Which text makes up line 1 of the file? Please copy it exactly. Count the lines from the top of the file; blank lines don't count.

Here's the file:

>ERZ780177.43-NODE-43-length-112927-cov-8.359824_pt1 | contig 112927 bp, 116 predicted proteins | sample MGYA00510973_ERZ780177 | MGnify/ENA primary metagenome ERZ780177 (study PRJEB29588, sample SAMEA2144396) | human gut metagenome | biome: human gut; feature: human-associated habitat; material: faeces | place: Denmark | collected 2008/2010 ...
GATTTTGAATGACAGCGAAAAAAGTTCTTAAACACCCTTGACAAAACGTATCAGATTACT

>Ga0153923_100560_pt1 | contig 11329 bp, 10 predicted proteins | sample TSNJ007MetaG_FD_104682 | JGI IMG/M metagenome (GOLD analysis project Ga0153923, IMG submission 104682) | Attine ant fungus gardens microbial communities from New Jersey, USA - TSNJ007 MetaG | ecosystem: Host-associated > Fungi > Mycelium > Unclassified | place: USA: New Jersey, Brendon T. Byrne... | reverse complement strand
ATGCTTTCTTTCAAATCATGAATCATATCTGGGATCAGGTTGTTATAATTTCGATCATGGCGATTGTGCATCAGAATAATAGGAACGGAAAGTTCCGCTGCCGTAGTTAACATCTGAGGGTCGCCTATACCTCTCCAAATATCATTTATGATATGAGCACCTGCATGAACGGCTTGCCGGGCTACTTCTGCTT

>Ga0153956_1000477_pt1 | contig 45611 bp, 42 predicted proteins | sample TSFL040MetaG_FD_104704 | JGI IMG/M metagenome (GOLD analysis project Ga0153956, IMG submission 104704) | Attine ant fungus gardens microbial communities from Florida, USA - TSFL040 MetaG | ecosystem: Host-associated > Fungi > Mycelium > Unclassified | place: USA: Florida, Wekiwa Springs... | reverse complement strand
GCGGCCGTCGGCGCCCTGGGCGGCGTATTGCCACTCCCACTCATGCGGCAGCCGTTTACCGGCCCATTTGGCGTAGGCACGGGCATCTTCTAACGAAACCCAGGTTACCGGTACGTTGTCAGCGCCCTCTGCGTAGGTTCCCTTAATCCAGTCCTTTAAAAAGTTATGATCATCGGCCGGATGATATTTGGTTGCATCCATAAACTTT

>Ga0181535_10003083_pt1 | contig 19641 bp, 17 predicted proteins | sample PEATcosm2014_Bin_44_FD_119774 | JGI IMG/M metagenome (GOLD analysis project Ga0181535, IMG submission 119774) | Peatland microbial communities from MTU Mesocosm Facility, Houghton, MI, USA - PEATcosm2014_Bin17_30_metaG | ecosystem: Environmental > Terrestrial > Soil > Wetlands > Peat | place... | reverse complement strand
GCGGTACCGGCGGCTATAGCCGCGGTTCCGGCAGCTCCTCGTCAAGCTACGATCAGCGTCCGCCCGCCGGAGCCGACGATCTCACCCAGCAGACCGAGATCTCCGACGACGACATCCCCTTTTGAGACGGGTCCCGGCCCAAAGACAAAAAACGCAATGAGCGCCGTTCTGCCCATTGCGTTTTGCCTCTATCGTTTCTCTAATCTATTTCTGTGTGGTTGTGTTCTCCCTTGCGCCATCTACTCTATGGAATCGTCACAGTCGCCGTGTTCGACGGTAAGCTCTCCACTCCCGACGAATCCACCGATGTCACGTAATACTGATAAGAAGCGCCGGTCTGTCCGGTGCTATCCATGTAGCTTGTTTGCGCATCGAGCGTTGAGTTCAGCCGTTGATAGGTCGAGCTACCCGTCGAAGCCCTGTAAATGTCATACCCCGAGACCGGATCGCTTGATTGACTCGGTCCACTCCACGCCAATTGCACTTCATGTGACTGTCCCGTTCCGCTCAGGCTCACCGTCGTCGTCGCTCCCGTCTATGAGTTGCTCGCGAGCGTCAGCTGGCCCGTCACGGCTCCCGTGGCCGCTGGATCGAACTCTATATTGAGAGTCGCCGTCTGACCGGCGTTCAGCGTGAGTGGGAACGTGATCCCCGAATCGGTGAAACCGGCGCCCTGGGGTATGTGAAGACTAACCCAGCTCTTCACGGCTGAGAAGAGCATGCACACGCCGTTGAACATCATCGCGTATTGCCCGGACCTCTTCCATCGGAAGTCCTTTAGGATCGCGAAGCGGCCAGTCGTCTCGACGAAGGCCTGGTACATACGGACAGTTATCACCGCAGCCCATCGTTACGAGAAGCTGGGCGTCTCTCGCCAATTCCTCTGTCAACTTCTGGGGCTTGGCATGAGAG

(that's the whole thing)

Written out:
>ERZ780177.43-NODE-43-length-112927-cov-8.359824_pt1 | contig 112927 bp, 116 predicted proteins | sample MGYA00510973_ERZ780177 | MGnify/ENA primary metagenome ERZ780177 (study PRJEB29588, sample SAMEA2144396) | human gut metagenome | biome: human gut; feature: human-associated habitat; material: faeces | place: Denmark | collected 2008/2010 ...